One of the most common pieces of equipment in many industries is a heat exchanger. As its name implies, it is designed to move heat from a process fluid to another fluid — which might be liquid or air. The process fluid is heated or cooled as the application demands. The transfer fluid might be air or a liquid, also as the application demands.
In a previous article, I looked at air-cooled heat exchangers, where a hot process fluid typically is cooled by ambient air. In this article, I’ll examine liquid-to-liquid designs, discuss how they work and explain how to monitor their performance to gain higher efficiency and reduce operating costs. Some may be liquid-to-gas (steam, for example), but they differ from air-cooled designs in that both sides are closed systems. For the balance of this article, I’ll simply call these heat exchangers.
While there are many possible configurations, two of the most common are shell-and-tube and plate heat exchangers. Shell-and-tube designs send the process fluid (usually a liquid) through a group of parallel tubes that are enclosed by a shell (figure 1). The transfer fluid flows around inside the shell as directed by baffles, and heat is transferred through the tube walls.
Plate heat exchangers use a stack of alternating-shaped plates that seal around the outside edges to form liquid passages (figure 2). There are additional passages in the corners that allow the process and transfer fluids to flow between alternate plates. This design provides a great deal of surface area for heat transfer and can support a large or small number of plates, depending on the application. Operators can open the frame and add or remove plates to the stack as needed. This also permits inspection for internal deposits and makes cleaning easier than with most shell-and-tube designs.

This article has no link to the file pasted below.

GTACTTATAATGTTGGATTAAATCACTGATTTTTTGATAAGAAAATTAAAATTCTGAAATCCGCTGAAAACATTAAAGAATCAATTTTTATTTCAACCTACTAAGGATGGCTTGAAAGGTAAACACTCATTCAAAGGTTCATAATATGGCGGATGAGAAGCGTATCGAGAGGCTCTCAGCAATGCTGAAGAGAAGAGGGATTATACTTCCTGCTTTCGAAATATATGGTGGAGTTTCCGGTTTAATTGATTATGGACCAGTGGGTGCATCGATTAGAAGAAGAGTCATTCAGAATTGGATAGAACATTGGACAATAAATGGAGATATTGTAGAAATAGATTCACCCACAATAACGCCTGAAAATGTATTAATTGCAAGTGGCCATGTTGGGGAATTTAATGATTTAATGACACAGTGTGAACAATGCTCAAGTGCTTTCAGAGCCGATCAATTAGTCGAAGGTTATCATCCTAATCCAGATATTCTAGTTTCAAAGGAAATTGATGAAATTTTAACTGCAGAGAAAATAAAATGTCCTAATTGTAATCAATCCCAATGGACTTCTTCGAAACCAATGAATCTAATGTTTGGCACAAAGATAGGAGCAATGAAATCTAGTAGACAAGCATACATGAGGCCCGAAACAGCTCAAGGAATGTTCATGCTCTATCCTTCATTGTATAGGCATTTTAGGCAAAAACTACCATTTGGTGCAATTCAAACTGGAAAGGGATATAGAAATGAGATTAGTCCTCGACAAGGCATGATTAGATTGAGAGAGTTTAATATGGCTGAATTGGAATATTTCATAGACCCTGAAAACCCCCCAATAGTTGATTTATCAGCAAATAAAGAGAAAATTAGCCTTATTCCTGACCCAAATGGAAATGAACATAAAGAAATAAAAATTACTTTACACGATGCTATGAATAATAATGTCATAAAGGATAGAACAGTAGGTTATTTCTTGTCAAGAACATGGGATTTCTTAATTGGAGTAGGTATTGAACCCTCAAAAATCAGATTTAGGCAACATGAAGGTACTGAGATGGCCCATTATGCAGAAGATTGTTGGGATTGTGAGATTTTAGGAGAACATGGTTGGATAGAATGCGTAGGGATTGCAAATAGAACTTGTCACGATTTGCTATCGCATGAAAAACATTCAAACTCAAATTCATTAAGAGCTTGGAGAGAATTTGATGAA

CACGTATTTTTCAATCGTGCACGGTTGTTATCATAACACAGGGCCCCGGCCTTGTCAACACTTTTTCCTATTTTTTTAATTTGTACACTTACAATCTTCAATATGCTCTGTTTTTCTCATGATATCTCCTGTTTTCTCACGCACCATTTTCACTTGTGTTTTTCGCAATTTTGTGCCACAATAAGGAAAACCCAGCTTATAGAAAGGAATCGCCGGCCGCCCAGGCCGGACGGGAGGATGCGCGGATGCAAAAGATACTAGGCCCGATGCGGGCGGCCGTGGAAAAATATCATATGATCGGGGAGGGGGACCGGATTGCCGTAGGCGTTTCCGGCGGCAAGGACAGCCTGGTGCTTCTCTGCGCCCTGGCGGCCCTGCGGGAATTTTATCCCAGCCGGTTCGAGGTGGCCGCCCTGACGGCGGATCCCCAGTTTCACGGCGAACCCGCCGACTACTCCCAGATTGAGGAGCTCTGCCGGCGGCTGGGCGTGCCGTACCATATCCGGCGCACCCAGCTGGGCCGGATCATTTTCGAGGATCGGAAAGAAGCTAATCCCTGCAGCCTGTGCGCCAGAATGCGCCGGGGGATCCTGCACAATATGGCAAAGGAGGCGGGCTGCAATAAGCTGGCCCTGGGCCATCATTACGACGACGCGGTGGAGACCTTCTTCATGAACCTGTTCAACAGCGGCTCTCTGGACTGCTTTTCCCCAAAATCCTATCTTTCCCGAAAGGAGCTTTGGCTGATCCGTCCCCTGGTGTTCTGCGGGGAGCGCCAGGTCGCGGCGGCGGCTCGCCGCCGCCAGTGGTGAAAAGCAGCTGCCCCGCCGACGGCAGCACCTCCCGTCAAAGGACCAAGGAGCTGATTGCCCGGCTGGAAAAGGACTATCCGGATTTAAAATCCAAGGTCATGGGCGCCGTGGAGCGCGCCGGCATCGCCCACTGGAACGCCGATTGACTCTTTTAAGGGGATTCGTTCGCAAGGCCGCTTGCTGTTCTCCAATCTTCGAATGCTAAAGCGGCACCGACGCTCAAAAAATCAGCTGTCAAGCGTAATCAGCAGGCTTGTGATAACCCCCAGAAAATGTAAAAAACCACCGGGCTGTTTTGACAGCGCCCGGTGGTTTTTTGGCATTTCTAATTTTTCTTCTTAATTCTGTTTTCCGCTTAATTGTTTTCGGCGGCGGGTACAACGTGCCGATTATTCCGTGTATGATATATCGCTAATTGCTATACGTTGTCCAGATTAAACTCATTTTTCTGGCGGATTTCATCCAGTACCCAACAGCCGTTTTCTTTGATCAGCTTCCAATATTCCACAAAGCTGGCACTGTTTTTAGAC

Monitoring the critical temperature, flow and pressure variables in a heat exchanger with WirelessHART instruments provides the data required for analysis to optimize operation and maintenance. Using preconfigured apps to perform the analysis greatly simplifies this task. When combined, these two technologies substantially simplify the task of improving heat exchanger performance.
Maintaining Effective Transfer
Creating conditions for effective heat transfer with any equipment configuration depends on two things: fully distributed fluid flow and unimpeded heat transfer. Any heat exchanger has a theoretical maximum transfer capability based on the amount of surface area and the heat conductivity of the metal. These factors relate to the hardware itself, but operational effectiveness also depends on flow rate/residence time of the fluids and temperature differentials. These variables have to be considered in light of the limits of the equipment.
Fluid flows must be continuous and spread out over the entire surface area. Movement creates turbulence, avoiding the formation of thermal barriers and boundary layers where much of the liquid is kept away from the actual transfer surface. Internal flows are determined by the equipment’s physical configuration, so there is no way to improve it without changing the structure. Internal obstructions can block off sections and cause dead areas, however, which reduces the available effective surface. These dead zones need to be avoided.